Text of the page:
By Dayna Mahannah
Heritage Week: if you haven’t done it, you should. These days, as time moves faster than ever, it’s easy to get swept up in the technological advances and digital trends that hurtle us into futuristic rapture.
But what of the past?
After speaking with Vancouver Heritage Foundation’s Executive Director, Judith Mosley, it’s evident there’s a place for our history in the present and, if we are foresighted enough, in the hereafter.
“The Tie That Binds” is this year’s theme for Heritage Week, which runs from February 18-24 and will host numerous events and activities to help people engage with the legacies of Vancouver. “It helps us understand our communities and our cities,” Mosley says, “by helping us connect to the history to [understand] how we got to where we are.”
Walking tours, visiting museums and old neighbourhoods, and exploring Vancouver’s archives are some of the ways to enjoy this celebration. VHF has also been developing online resources that allow better access to Vancouver’s bygone days – a perfect instance of how to keep alive the relics and memories that are the foundation of our culturally diverse city. The Heritage Site Finder is an interactive map listing over 2,200 registered – yes, heritage – sites, complete with photography and researched information. Another work-in-progress is the Places That Matter project, a collaboration aimed toward gathering history of people, places, and events that are lesser known to the general public and acknowledging those stories. They are catalogued on the Community History Resource website and celebrated with a researched blue plaque. Places That Matter will also be the eponymous mainstay event at Heritage Week.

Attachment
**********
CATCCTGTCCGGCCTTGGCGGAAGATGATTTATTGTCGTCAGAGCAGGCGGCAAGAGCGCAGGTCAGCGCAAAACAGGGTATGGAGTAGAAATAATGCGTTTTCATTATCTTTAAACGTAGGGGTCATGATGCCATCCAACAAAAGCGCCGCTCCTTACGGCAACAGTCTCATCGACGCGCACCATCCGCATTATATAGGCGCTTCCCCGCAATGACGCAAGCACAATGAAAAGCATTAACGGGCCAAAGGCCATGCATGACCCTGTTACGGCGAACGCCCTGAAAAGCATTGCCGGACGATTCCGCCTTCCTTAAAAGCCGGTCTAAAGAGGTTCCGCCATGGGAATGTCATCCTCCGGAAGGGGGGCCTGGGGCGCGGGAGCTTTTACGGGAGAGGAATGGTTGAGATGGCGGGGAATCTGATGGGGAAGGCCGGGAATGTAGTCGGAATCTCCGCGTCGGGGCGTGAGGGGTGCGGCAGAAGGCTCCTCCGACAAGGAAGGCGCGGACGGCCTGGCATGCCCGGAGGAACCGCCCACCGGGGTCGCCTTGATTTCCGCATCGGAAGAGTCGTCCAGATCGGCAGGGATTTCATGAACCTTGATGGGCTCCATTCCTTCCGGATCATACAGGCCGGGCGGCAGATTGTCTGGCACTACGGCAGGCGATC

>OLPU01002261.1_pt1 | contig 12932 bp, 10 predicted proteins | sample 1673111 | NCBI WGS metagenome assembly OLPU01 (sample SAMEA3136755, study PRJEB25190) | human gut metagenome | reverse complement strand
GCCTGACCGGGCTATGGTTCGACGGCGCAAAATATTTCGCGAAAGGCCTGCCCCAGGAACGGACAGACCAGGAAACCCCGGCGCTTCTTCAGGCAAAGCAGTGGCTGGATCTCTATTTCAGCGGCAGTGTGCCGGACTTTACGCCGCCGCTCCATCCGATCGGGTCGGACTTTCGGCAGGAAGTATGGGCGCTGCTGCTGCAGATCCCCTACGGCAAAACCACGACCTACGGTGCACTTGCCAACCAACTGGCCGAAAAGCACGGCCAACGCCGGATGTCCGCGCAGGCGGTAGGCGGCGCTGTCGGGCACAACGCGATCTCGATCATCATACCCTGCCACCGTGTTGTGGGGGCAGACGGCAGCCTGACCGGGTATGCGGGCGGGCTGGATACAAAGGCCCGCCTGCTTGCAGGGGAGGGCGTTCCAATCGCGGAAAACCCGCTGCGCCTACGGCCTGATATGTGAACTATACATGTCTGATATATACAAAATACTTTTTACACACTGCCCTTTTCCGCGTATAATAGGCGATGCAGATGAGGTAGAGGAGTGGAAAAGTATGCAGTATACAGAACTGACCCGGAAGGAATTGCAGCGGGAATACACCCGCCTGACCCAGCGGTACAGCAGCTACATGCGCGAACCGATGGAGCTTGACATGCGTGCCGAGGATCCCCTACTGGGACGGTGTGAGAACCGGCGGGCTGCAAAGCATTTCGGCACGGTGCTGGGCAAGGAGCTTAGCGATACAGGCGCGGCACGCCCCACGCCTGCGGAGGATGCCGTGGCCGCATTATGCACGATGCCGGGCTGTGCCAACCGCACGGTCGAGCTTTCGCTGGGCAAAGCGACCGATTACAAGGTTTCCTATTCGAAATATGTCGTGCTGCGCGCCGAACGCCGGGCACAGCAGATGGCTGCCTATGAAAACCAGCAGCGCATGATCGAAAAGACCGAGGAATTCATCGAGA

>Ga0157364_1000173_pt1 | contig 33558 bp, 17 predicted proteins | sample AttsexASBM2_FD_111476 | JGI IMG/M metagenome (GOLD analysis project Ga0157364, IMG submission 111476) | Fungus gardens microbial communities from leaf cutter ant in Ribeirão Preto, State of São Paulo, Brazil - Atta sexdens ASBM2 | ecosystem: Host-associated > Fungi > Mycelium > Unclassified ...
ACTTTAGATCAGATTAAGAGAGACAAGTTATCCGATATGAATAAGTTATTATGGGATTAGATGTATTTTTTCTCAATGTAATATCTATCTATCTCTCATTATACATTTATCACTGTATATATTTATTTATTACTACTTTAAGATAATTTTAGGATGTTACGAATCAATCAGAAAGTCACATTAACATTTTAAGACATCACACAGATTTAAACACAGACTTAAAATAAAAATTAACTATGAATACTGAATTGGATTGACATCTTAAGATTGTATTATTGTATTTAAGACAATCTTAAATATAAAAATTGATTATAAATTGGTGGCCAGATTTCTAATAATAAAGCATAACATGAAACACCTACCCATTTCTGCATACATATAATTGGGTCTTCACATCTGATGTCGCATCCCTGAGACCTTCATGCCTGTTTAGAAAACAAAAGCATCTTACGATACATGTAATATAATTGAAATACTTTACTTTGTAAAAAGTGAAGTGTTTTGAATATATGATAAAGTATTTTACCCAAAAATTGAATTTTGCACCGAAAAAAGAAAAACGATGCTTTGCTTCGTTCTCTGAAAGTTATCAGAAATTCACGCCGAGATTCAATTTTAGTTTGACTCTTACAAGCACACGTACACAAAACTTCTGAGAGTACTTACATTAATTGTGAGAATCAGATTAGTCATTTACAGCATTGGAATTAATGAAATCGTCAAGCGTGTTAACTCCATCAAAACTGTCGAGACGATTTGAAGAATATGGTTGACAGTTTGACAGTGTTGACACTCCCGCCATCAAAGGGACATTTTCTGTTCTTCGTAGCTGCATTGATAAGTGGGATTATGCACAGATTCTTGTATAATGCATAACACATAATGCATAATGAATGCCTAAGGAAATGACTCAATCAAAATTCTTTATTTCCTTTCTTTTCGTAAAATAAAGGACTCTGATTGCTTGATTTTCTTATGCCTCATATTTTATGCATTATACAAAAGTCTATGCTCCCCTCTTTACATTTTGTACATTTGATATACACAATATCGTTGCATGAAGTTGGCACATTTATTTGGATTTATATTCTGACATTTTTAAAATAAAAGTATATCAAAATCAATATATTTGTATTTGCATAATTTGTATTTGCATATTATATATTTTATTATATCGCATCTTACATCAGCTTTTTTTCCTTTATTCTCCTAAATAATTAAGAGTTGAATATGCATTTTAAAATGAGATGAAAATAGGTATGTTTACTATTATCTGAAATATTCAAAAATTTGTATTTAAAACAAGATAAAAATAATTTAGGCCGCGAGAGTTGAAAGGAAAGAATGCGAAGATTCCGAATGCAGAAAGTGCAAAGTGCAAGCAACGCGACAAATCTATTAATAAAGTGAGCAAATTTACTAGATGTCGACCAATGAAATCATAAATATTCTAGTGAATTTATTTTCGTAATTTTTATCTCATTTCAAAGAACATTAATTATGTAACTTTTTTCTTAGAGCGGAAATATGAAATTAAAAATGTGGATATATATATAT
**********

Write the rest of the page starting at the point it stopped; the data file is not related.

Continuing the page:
Still, VHF works year-round to “promote the appreciation and conservation of historic places in the city.” For Mosley, this is vital to sustaining the integrity of where we live. “On someone’s street, a house restored may mean more people are able to live in it… that can lead to more people in the neighbourhood taking on that kind of project as well.”
Reinforcing communities in this way can have a bigger impact on Vancouver’s economic and housing issues. “We encourage people to keep buildings, keep houses, and find ways to reuse them,” she says. “A lot of older places are very adaptable and very much a part of the solution to the challenges we are facing.”
Mosley hesitates to choose a single site as a favourite. “There are a lot of places I treasure,” she laughs. “I couldn’t pick just one.” But it is no doubt they are more than just nostalgic. “Special places in the city can really help bring people together. Understanding the stories of the people and the places where we live and work is really important in helping us make decisions for the future.”heritage week, Vancouver, vancouver heritage foundation